Prayers, pealing bells conclude inaugural


WASHINGTON -- President George Bush ended his five-day inaugural Sunday with services at Washington's National Cathedral, where a sermon asked the new government to give 'hope for the destitute in our American Calcuttas.'

In a national day of prayer and thanksgiving, the country's religious institutions took note of the change in secular authority with pealing bells at noon and prayers for the new president and vice president.


Unlike his predecessor, Ronald Reagan, who rarely entered a church during his presidency, Bush since his Nov. 8 election has attended weekly services at different churches in Washington and in his vacation spots.

Sunday's interfaith proceeding under the vaulted ceiling of the Gothic cathedral -- where President Woodrow Wilson is buried -- was aimed at giving thanks for American democracy and emphasizing the political challenges ahead.

Bush sent a letter to more than 200,000 of the nation's congregations asking them to offer special prayers Sunday for the new administration.

The president and his wife, Barbara, sat in the first pew next to Vice President Dan Quayle and his wife, Marilyn, and the Quayles' three young children sat behind their parents.

The first lady wore a lavender coat, matching dress and white gloves; Mrs. Quayle wore a gray coatdress with black buttons.


When the Bushes entered the cathedral, they knelt briefly, then they and the congregation stood for the procession of clergy that included Rabbi Matthew Simon of Rockville, Md., James Hickey, the Roman Catholic cardinal of Washington, Greek Orthodox Archbishop Iakovos and the Rev. Edmond Browning, presiding bishop of the Episcopal Church in the United States.

More than 3,000 people, mainly invited guests of the president, packed the cathedral for the service of Bible readings and sermons that focused on 'care for the people of America,' 'care for God's creation' and 'reconciliation for the peoples of the earth.'

Led by the cathedral's men's chorus and and the Howard University Choir, the congregation sang familiar hymns -- 'God of Our Fathers,' 'Faith of Our Fathers,' a verse from 'America the Beautiful' and 'Amazing Grace.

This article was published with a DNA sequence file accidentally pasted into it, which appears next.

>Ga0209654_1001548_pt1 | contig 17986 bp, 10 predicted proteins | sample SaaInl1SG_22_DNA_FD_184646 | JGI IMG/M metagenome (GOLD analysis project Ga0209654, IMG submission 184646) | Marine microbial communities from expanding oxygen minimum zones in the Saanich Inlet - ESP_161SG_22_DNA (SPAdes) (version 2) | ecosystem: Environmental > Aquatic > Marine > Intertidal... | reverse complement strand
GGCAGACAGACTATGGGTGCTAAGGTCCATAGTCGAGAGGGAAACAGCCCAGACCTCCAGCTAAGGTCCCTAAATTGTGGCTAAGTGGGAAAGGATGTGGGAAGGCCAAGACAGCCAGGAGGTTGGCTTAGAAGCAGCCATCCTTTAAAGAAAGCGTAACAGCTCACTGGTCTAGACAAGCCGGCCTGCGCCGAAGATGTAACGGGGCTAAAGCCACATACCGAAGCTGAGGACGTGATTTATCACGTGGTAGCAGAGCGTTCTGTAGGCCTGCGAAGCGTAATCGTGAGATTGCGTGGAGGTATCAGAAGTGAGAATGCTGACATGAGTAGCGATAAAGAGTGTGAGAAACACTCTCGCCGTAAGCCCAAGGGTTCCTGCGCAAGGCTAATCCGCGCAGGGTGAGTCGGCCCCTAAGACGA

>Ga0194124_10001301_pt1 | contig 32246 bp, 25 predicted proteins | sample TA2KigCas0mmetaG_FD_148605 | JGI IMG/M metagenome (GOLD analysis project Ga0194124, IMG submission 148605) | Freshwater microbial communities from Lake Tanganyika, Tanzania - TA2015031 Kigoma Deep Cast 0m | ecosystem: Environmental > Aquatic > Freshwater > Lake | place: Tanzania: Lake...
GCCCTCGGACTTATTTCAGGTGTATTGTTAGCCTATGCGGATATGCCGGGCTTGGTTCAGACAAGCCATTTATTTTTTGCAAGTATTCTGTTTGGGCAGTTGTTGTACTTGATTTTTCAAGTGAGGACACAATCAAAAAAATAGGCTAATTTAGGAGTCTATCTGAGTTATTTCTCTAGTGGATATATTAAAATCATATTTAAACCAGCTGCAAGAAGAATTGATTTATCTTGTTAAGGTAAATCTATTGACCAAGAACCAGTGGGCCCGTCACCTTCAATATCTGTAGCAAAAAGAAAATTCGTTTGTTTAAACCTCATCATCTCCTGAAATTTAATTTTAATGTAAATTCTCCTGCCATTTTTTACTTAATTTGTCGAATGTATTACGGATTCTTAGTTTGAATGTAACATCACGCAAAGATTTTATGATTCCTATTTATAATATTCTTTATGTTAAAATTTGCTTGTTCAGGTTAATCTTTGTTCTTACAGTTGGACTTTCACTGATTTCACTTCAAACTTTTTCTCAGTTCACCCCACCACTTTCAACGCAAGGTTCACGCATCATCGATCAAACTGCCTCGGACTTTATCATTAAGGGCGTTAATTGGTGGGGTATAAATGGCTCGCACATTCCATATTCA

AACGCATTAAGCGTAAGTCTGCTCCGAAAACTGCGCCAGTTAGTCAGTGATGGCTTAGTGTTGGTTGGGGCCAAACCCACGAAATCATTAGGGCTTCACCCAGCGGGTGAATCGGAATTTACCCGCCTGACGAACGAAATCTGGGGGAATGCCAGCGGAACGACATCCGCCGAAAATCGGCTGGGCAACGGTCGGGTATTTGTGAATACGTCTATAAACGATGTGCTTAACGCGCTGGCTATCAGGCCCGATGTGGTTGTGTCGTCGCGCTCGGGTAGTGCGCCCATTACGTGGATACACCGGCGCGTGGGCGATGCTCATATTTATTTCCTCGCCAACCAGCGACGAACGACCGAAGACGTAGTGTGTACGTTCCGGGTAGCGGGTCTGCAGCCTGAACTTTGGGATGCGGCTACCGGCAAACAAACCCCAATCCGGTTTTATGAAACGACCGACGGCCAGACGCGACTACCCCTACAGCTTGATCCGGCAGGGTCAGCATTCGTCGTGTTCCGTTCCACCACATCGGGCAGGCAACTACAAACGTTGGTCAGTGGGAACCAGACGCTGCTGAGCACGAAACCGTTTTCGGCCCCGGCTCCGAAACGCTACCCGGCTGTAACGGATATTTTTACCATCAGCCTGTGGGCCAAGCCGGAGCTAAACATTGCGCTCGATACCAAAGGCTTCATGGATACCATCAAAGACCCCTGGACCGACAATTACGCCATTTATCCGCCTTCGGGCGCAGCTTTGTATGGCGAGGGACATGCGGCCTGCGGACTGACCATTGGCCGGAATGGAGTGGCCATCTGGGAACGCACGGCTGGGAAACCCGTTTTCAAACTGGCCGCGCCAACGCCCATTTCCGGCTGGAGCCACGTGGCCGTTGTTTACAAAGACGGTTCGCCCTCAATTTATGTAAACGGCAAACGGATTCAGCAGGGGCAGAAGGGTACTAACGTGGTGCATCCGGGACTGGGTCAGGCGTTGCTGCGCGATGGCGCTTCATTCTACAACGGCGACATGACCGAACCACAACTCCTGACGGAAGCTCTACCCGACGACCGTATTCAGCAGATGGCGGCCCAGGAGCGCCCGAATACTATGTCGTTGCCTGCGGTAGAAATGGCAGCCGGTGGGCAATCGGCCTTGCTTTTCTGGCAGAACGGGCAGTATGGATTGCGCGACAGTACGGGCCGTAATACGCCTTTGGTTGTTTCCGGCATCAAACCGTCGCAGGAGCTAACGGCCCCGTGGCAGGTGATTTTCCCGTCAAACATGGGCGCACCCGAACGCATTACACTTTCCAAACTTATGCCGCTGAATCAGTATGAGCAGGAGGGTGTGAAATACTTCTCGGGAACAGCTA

Between readings, three homilists preached on the service's themes. The Rev. Peter Gomes, reflecting on a passage from the Book of James - 'Faith by itself, if it has no works, is dead' -- said government is a divine instrument of inspiring hope in people who have none.

'There must be such a hope for the destitute of our American Calcuttas,' Gomes said. 'There must be such a hope for the prisoners of the inner city within sight of this cathedral church and beyond; there must be such a hope for the aged and the destitute; there must be such a hope for persons with AIDS and those who love and care for them ...


'There must be such a hope for those of you who are to govern the land by the framing of just laws and their honorable administration,' he said.

Gov. John Ashcroft, R-Mo., spoke on humanity's responsibility for the environment, saying: 'Many of our environmental missteps of the past can be redeemed. We have an incredibly wonderful opportunity to correct some of our past errors, to clean them up and start over again. With God's help, science will bless us with even greater capacity for redeeming our past sins against the environment.'

Browning, preaching on the charge given in the Sermon on the Mount - which begins, 'Blessed are the poor in spirit ...' -- said, 'Those who practice the moral prescription of the Beatitudes accept the authority of God can pray, as did Jesus, your will be done.

'These people, these moral leaders, are blessed because they can discern what is good and bad, true and false, corrupt and incorruptible. They are blesed because they have internalized the will of God,' he said.

Latest Headlines


Follow Us